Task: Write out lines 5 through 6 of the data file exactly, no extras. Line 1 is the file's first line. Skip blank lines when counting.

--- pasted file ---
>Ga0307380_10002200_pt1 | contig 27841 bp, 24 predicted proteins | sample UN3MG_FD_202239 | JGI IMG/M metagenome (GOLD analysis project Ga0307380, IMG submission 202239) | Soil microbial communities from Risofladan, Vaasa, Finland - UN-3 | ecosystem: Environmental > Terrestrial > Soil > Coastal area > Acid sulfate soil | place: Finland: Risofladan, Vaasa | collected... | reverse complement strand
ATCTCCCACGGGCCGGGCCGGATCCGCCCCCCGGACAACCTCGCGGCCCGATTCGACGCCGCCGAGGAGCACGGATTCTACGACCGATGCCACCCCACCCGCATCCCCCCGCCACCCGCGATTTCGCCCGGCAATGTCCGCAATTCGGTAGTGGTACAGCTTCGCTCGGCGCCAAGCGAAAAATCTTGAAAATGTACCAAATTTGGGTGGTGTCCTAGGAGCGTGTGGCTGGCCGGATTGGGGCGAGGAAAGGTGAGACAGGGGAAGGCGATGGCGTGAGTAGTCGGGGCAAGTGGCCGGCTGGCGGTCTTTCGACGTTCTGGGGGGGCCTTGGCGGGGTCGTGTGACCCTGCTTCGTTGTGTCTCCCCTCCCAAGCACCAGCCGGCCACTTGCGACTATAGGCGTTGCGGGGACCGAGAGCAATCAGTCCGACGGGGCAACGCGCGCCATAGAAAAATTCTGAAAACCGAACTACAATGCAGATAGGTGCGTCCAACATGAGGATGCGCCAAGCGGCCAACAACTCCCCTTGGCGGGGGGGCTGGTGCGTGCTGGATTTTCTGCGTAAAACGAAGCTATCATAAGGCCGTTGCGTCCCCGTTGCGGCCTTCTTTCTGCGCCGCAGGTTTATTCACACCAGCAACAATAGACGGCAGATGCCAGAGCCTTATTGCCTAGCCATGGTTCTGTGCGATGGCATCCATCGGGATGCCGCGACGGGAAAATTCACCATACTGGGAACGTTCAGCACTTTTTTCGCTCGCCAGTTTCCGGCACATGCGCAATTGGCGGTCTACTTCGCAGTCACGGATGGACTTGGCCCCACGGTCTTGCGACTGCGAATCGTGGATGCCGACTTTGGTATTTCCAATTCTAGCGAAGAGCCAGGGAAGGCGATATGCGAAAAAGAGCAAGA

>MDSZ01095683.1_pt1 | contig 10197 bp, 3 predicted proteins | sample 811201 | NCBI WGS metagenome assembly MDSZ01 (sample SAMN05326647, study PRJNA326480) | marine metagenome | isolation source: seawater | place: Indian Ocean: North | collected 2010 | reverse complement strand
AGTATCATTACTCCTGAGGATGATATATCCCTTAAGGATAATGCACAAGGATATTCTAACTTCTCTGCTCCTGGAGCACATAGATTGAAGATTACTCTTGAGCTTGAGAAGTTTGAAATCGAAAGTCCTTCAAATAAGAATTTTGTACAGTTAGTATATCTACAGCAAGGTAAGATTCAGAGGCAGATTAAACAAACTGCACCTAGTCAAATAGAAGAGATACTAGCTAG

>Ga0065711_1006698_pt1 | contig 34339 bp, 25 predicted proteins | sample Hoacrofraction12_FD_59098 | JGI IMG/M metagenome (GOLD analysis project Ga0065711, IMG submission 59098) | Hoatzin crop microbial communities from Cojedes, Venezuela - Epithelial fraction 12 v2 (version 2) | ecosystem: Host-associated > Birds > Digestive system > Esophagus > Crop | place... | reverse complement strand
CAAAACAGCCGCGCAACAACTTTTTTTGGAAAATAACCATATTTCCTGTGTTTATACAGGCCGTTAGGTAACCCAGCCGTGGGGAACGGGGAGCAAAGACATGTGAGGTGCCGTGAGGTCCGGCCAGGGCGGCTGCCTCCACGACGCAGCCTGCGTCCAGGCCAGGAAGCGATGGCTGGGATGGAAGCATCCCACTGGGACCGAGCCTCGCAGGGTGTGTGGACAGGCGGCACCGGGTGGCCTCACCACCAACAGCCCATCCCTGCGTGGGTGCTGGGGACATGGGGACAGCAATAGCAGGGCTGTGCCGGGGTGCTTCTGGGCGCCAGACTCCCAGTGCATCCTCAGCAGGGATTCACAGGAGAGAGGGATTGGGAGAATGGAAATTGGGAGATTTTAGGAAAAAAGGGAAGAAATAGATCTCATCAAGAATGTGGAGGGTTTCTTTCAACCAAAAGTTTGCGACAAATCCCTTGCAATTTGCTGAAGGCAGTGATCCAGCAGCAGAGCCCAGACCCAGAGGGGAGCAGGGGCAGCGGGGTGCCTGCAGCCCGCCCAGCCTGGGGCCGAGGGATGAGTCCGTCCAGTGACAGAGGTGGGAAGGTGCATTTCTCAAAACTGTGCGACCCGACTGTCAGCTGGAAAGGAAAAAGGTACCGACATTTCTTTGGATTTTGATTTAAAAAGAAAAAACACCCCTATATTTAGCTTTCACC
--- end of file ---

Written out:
>Ga0065711_1006698_pt1 | contig 34339 bp, 25 predicted proteins | sample Hoacrofraction12_FD_59098 | JGI IMG/M metagenome (GOLD analysis project Ga0065711, IMG submission 59098) | Hoatzin crop microbial communities from Cojedes, Venezuela - Epithelial fraction 12 v2 (version 2) | ecosystem: Host-associated > Birds > Digestive system > Esophagus > Crop | place... | reverse complement strand
CAAAACAGCCGCGCAACAACTTTTTTTGGAAAATAACCATATTTCCTGTGTTTATACAGGCCGTTAGGTAACCCAGCCGTGGGGAACGGGGAGCAAAGACATGTGAGGTGCCGTGAGGTCCGGCCAGGGCGGCTGCCTCCACGACGCAGCCTGCGTCCAGGCCAGGAAGCGATGGCTGGGATGGAAGCATCCCACTGGGACCGAGCCTCGCAGGGTGTGTGGACAGGCGGCACCGGGTGGCCTCACCACCAACAGCCCATCCCTGCGTGGGTGCTGGGGACATGGGGACAGCAATAGCAGGGCTGTGCCGGGGTGCTTCTGGGCGCCAGACTCCCAGTGCATCCTCAGCAGGGATTCACAGGAGAGAGGGATTGGGAGAATGGAAATTGGGAGATTTTAGGAAAAAAGGGAAGAAATAGATCTCATCAAGAATGTGGAGGGTTTCTTTCAACCAAAAGTTTGCGACAAATCCCTTGCAATTTGCTGAAGGCAGTGATCCAGCAGCAGAGCCCAGACCCAGAGGGGAGCAGGGGCAGCGGGGTGCCTGCAGCCCGCCCAGCCTGGGGCCGAGGGATGAGTCCGTCCAGTGACAGAGGTGGGAAGGTGCATTTCTCAAAACTGTGCGACCCGACTGTCAGCTGGAAAGGAAAAAGGTACCGACATTTCTTTGGATTTTGATTTAAAAAGAAAAAACACCCCTATATTTAGCTTTCACC